A surprising form of cell-to-cell communication in glioblastoma promotes global changes in recipient cells, including aggressiveness, motility, and resistance to radiation or chemotherapy.
Paradoxically, the sending cells in this signaling are glioblastoma cells that are undergoing programmed cell death, or apoptosis, according to research by a team at institutes in the United States, Russia and South Korea.
The dying cancer cells send their signals by means of extracellular vesicles induced and released during apoptosis. These vesicles — small, membrane-bound blobs known as exosomes — carry components that alter RNA splicing in the recipient glioblastoma cells, and this altered splicing promotes therapy resistance and aggressive migration.
This mechanism thus becomes a possible target for new therapies to treat glioblastoma, a primary brain cancer, and the mechanism may apply to other cancer types as well.
“Clinically, our data may provide the rationale to the molecular targeting of RNA splicing events or specific splicing factors for novel cancer therapies,” said Ichiro Nakano, M.D., Ph.D., leader of the international study being published in Cancer Cell. “This may lead to decreased acquisition of therapy resistance, as well as reduction in the migration of cancer cells.”
Nakano is an academic neurosurgeon at the University of Alabama at Birmingham who conducts both brain tumor translational research and clinical brain tumor surgery. He is professor of neurosurgery in the UAB School of Medicine and a senior scientist for the UAB Comprehensive Cancer Center.
Glioblastoma exhibits invasive behavior, abrupt growth and poor patient survival. As the number of the cancer cells rapidly increases, abundant apoptotic tumor cells are intermingled with neighboring proliferating tumor cells. The apoptotic cells can account for up to 70 percent of the tumor cell population.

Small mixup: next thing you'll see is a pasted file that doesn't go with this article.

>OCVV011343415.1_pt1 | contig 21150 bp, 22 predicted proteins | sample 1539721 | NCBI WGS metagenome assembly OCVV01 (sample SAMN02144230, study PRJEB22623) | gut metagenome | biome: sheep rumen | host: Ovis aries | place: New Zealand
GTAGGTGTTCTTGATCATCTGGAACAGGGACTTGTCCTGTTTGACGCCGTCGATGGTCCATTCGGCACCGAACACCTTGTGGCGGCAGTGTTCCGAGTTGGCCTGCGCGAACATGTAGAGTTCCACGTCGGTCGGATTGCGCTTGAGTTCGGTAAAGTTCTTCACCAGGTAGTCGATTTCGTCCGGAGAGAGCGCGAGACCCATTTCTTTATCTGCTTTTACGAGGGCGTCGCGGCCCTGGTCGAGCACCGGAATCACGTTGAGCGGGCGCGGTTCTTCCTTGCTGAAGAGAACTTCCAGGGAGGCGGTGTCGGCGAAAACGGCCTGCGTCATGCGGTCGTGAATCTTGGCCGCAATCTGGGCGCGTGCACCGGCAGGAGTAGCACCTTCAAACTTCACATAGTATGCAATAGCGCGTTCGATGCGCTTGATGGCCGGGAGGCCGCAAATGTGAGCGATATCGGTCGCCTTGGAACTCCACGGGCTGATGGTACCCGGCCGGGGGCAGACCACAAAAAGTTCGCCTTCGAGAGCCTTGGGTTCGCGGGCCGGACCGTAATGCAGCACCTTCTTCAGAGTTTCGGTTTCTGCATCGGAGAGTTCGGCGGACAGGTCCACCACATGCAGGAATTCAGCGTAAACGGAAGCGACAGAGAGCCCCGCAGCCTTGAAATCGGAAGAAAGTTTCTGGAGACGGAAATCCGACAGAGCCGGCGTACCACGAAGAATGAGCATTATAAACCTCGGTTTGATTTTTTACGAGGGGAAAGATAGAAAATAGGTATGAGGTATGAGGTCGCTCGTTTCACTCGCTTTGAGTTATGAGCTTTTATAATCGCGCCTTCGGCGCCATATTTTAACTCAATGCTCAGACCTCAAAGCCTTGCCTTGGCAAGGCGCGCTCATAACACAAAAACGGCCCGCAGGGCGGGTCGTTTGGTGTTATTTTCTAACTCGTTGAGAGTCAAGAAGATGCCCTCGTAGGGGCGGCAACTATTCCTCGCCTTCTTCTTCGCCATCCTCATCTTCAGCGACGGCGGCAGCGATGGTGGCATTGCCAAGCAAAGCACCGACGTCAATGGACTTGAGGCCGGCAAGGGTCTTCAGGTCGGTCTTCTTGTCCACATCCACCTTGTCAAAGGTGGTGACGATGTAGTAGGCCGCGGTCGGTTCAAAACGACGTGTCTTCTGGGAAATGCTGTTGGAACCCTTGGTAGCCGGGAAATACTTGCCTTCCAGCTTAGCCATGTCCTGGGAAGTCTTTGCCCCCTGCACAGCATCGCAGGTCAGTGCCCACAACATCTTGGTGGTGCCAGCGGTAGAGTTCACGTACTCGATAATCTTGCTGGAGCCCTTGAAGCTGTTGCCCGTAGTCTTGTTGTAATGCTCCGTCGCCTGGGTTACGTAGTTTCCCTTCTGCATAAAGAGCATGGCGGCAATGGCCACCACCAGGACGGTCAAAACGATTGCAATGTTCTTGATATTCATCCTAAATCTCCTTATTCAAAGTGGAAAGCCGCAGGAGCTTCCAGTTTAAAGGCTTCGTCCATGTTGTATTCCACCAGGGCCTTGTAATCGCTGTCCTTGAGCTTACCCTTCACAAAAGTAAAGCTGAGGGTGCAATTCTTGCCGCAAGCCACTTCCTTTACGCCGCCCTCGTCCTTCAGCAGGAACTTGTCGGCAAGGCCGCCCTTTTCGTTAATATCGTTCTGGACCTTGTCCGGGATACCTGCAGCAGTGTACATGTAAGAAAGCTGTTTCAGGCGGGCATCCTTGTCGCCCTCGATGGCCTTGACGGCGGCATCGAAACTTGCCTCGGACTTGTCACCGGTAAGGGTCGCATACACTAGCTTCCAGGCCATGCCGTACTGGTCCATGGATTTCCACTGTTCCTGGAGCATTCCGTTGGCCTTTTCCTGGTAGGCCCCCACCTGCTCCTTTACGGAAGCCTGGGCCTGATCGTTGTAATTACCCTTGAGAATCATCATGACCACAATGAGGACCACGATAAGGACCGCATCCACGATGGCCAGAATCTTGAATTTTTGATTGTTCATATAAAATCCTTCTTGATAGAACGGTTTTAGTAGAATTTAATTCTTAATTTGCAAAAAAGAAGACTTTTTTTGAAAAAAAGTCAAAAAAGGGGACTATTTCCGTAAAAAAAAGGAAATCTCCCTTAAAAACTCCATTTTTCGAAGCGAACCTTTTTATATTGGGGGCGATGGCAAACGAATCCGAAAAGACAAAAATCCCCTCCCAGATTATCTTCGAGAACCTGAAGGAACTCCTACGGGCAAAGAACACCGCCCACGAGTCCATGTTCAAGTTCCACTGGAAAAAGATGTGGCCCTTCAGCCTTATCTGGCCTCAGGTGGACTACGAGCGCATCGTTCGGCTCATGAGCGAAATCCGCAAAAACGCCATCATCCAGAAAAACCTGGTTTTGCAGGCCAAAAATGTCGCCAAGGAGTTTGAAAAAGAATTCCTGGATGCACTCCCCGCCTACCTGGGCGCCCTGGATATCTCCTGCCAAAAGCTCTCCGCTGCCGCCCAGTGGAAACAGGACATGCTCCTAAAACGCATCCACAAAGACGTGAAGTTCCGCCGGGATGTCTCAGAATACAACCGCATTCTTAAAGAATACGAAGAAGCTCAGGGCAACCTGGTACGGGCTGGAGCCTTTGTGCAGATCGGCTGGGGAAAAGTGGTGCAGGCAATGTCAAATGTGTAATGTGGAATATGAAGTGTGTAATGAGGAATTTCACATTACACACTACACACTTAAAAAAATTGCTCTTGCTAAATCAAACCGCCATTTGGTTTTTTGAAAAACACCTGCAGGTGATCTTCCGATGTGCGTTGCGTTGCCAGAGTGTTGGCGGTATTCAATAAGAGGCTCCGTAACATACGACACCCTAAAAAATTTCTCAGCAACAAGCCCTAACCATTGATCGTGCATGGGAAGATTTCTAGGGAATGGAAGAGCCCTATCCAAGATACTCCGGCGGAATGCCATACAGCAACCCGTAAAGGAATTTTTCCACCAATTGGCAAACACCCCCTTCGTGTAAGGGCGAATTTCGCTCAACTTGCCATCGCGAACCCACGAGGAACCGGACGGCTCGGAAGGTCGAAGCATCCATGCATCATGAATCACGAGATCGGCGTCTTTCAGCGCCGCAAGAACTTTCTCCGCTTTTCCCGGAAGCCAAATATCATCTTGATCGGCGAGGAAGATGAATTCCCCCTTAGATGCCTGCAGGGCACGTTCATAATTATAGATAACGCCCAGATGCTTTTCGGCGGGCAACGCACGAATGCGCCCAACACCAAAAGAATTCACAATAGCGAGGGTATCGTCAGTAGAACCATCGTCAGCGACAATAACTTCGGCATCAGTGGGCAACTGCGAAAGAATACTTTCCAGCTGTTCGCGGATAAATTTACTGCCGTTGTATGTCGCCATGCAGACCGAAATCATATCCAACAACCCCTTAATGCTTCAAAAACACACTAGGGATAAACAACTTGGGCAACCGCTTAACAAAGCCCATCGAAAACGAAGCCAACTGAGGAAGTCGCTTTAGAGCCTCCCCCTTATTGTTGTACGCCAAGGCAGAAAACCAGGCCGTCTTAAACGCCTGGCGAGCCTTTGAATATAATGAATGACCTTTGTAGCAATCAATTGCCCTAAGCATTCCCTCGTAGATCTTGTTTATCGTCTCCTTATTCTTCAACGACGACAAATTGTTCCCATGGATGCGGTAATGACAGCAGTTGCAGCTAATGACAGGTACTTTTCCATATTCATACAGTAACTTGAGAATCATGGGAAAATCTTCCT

The discovery of this unusual cell-to-cell communication began with a simple experiment — injecting a combination of lethally irradiated human glioblastoma cells, which makes them apoptotic, and “healthy” glioblastoma cells into a mouse xenograft model. This combination led to much more aggressive tumor growth, as seen in brain scans, compared to “healthy” glioblastoma cells or irradiated glioblastoma cells alone. The combination was also more therapy-resistant.
The UAB researchers and colleagues found that, after induction of apoptosis, glioblastoma cells shed significantly higher numbers of exosomes with larger average sizes.
Those apoptotic exosomes, when combined with “healthy” glioblastoma cells, significantly increased tumor growth in the xenograft model and cell motility in bench experiments. Also, while the “healthy” glioblastoma cells alone had a clear border between the tumor and adjacent normal tissue in the xenograft, the glioblastoma cells co-injected with apoptotic exosomes invaded into adjacent brain tissue. Exosomes shed by non-apoptotic cells did not have these effects.
To discover the mechanism underlying these changes, the researchers looked at what was inside the apoptotic exosomes. The vesicles were enriched with spliceosomal proteins and several U snRNAs — parts of the cellular machinery that remove introns from pre-messenger RNA.
These are normally confined to the nuclei of cells; but the Nakano team found that, as the glioblastoma cells underwent apoptosis, the spliceosomal proteins were transported out of the nucleus to the cell cytoplasm, where they could be packaged into vesicles for release.